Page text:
Menopause changes women’s brains—but many of the changes are temporary, and the brain eventually compensates for some of them, according to new research.
In one of the first studies to take an in-depth look at brain changes in healthy women before and after menopause, researchers from Weill Cornell and the University of Arizona found that the menopause transition changes the brain’s structure, energy consumption and connectivity. The volume of the brain’s gray matter—which consists of nerve cells—decreases, as does its white matter, which contains the fibers that connect nerve cells. Brain regions associated with memory and perception also showed declining glucose levels, the study found.
But the findings contained some good news: Women’s brains at least partly compensate for these declines with increased blood flow and production of a molecule called ATP, the main energy source for cells.
“Our study suggests that the brain has the ability to find a new normal after menopause in most women,” said Lisa Mosconi, lead author of the study and an associate professor of neurology and director of the Women’s Brain Initiative at Weill Cornell Medicine in New York. The study was published last week in the journal Scientific Reports.
There was a caution for one group of women, though. Women in the study who had a genetic variant associated with a higher risk of developing Alzheimer’s disease accumulated more plaques of a protein called amyloid beta during perimenopause than women and men without the genetic variant. These plaques are linked to possible later development of Alzheimer’s.
“For women with a predisposition to Alzheimer’s disease, there’s a tendency for women’s brains to start accumulating Alzheimer’s plaques during the menopause transition,” says Dr. Mosconi. This finding aligns with previous research she and others have conducted.
Much is still unknown about how changes during menopause impact later health, but the transition is drawing more study. During menopause and perimenopause—the roughly four to 10 years leading up to a women’s last period—estrogen levels fluctuate and eventually decline. Estrogen protects the female brain from aging and stimulates neural activity. It may also help prevent the buildup of clusters of proteins, or plaques, that are linked to Alzheimer’s disease.
Scientists theorize that hormonal changes during the transition and the resulting brain changes are what trigger symptoms such as hot flashes, night sweats, brain fog, memory issues and disturbed sleep, as well as possibly anxiety, depression and fatigue.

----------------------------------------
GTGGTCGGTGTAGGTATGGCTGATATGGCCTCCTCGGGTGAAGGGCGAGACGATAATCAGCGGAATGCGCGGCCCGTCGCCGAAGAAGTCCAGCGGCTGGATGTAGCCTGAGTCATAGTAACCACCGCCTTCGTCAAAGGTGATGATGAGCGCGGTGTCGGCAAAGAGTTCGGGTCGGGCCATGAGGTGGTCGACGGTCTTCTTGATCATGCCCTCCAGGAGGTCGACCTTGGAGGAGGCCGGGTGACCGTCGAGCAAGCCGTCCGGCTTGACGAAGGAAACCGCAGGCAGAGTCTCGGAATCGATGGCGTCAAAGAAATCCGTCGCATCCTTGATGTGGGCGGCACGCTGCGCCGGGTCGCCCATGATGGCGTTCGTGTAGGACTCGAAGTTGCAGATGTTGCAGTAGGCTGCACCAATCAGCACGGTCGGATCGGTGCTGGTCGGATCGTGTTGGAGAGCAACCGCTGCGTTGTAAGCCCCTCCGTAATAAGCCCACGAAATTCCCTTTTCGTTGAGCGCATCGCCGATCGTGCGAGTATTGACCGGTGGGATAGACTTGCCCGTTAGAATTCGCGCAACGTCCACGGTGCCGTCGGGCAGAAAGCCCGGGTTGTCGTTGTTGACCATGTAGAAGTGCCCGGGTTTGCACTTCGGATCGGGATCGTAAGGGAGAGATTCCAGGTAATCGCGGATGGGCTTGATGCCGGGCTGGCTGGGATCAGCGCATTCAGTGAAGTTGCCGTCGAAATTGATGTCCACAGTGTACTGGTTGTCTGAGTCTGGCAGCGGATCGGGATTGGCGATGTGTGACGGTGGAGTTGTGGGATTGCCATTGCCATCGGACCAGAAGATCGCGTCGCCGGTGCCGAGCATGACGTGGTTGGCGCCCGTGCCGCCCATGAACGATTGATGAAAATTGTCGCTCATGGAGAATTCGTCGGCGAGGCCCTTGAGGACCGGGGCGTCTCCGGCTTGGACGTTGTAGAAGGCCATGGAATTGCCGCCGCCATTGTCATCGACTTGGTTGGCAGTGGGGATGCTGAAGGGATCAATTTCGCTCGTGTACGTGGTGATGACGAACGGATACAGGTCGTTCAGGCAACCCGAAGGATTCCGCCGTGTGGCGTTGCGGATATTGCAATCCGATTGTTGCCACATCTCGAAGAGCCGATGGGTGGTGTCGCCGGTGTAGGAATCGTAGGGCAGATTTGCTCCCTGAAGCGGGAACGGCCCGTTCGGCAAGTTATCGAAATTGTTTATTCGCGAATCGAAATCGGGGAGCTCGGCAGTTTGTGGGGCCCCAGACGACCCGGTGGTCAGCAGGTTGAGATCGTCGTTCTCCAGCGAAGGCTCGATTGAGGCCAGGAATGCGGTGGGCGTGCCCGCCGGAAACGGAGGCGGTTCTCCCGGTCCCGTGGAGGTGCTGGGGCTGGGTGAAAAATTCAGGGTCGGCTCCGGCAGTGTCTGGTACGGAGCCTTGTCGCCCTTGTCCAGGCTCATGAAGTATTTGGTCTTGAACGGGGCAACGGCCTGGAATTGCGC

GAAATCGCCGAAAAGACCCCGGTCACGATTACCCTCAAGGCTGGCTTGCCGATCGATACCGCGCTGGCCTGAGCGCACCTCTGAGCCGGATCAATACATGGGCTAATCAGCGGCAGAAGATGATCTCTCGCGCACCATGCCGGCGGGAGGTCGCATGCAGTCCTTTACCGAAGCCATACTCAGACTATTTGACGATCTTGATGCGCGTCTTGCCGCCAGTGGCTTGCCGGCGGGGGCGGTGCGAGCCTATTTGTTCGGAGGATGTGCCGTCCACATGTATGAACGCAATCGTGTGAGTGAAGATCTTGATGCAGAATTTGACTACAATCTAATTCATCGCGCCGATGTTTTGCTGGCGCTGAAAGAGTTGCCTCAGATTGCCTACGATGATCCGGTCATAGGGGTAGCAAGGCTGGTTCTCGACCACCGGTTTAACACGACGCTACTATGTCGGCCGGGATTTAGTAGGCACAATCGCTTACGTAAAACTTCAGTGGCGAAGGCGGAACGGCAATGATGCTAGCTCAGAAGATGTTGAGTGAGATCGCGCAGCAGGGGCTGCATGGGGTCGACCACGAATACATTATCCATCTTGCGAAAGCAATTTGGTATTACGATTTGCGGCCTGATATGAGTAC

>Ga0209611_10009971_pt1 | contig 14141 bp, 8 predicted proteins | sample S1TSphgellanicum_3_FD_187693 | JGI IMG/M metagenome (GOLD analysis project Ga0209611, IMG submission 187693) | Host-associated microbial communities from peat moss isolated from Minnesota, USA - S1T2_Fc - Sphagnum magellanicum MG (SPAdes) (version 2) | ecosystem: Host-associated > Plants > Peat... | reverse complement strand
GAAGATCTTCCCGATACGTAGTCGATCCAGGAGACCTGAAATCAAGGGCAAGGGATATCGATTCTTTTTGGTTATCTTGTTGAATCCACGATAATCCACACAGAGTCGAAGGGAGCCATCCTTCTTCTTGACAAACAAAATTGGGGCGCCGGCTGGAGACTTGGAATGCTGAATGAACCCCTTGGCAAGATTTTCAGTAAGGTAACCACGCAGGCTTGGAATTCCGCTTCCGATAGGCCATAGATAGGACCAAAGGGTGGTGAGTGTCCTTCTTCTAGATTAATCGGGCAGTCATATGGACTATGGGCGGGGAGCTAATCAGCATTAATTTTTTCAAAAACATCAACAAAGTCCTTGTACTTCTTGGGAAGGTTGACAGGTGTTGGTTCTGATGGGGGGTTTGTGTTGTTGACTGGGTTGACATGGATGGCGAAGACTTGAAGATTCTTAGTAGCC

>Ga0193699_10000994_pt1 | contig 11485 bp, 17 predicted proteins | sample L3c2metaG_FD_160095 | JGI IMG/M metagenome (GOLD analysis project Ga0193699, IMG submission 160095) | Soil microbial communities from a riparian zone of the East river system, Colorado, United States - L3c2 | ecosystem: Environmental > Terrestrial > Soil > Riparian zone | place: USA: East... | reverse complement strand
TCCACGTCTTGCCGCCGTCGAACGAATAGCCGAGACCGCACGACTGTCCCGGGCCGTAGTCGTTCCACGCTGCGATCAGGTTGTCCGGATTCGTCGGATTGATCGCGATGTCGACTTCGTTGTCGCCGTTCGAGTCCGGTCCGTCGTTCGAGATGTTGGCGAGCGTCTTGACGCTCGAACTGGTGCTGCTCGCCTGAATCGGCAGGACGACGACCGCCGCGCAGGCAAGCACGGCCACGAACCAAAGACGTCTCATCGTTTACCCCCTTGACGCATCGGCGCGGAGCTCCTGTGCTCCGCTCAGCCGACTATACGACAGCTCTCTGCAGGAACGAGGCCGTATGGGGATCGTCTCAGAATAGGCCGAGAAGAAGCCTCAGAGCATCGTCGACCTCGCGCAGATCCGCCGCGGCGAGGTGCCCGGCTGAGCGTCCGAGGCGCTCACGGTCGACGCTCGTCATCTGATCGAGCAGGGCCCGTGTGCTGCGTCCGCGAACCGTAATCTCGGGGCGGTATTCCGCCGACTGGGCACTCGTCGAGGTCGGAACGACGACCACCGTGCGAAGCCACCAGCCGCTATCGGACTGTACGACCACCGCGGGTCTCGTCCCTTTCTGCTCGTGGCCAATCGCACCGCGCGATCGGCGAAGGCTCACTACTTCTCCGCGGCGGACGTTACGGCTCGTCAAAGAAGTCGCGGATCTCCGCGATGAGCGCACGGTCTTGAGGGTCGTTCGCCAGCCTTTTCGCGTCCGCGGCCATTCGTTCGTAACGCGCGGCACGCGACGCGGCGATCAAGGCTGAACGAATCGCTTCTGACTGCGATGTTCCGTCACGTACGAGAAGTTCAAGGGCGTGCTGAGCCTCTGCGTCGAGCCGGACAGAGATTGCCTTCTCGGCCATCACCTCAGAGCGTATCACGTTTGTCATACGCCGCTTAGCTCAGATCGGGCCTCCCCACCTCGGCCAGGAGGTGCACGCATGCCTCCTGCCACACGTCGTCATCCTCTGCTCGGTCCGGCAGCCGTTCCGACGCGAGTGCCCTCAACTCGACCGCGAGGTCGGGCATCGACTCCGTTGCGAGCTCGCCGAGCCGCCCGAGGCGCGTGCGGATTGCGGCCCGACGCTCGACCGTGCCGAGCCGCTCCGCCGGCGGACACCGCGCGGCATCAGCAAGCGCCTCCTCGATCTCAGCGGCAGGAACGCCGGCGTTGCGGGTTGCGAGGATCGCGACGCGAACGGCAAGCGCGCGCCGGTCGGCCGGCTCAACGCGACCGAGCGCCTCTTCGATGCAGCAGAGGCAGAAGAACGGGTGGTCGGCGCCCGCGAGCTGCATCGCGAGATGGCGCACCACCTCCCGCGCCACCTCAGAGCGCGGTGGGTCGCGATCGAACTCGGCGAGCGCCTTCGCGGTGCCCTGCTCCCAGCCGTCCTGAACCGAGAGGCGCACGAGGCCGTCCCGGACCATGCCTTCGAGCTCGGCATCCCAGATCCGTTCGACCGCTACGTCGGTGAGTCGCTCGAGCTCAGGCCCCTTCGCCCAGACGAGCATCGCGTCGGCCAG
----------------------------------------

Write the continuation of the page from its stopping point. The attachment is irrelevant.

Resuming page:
In the latest study, researchers did brain scans of about 160 women aged 40 to 65, and compared them to 125 men of the same age. The researchers used imaging including MRIs and PET scans to study the brains of women who fell into three categories: those who hadn’t started menopause, defined as when a woman is period-free for 12 months; those in perimenopause; and those who were postmenopausal.
Follow-up scans two years post-menopause found that brain changes are often transient, and in some parts of the brain reverse within a few years.
While scans showed a dip in gray matter volume, for some women such declines were restored post-menopause, especially in the precuneus, a region of the brain used in social cognition and memory. In other women, levels plateaued. In about 20% of women, there was no significant recovery.
“What was really eye-opening was that the gray matter of the brain was high in premenopausal women, dropped during perimenopause, and then in many parts of the brain either stabilized or even recovered after menopause,” says Dr. Mosconi. She notes that the findings need to be replicated and warrant caution against over-interpreting, but overall suggest that the brain is adapting.
Jessica Caldwell, director of the Women’s Alzheimer’s Movement Prevention Center at Cleveland Clinic, said brain changes that take place during menopause can appear to be negative, but “this study is really showing that for most women this is time-limited. There is an adjustment that’s happening and women’s brains are actually coming to somewhat similar levels in terms of structure and function post-menopause as they had pre-menopause.”
The Alzheimer’s links merit further study, scientists say. Dr. Caldwell’s research has shown that even women who are at risk for developing Alzheimer’s show memory resilience for “quite some time” even though they have plaques in their brains and some brain-structure changes, she says. Dr. Mosconi’s study may help explain that period of memory resilience, Dr. Caldwell says: The brain may be adapting as part of the menopause transition at the same time as amyloid plaques are building up.
“At the same time, this research could show why women with risk [for Alzheimer’s disease] do then show significant and potentially more rapid decline than men after a certain point,” said Dr. Caldwell. “The resilience for women at risk is not forever.”
What’s still unclear is whether the neurological changes shown in the study are in fact triggered by menopause or rather by aging, says Kejal Kantarci, a professor of radiology at Mayo Clinic College of Medicine and Science.
Given the higher frequency of Alzheimer’s disease in women after menopause, it’s important to figure out how to distinguish normal aging from changes that may presage Alzheimer’s, says Jill M. Goldstein, a professor of psychiatry and medicine at Harvard Medical School and founder and executive director of the Innovation Center on Sex Differences in Medicine at Massachusetts General Hospital.
“There’s a great deal of variability in postmenopausal women in how we maintain intact memory function,” says Dr. Goldstein. “We need to dig deeper into what are the mechanisms involved so that we can enhance them.”
Write to Sumathi Reddy at firstname.lastname@example.org
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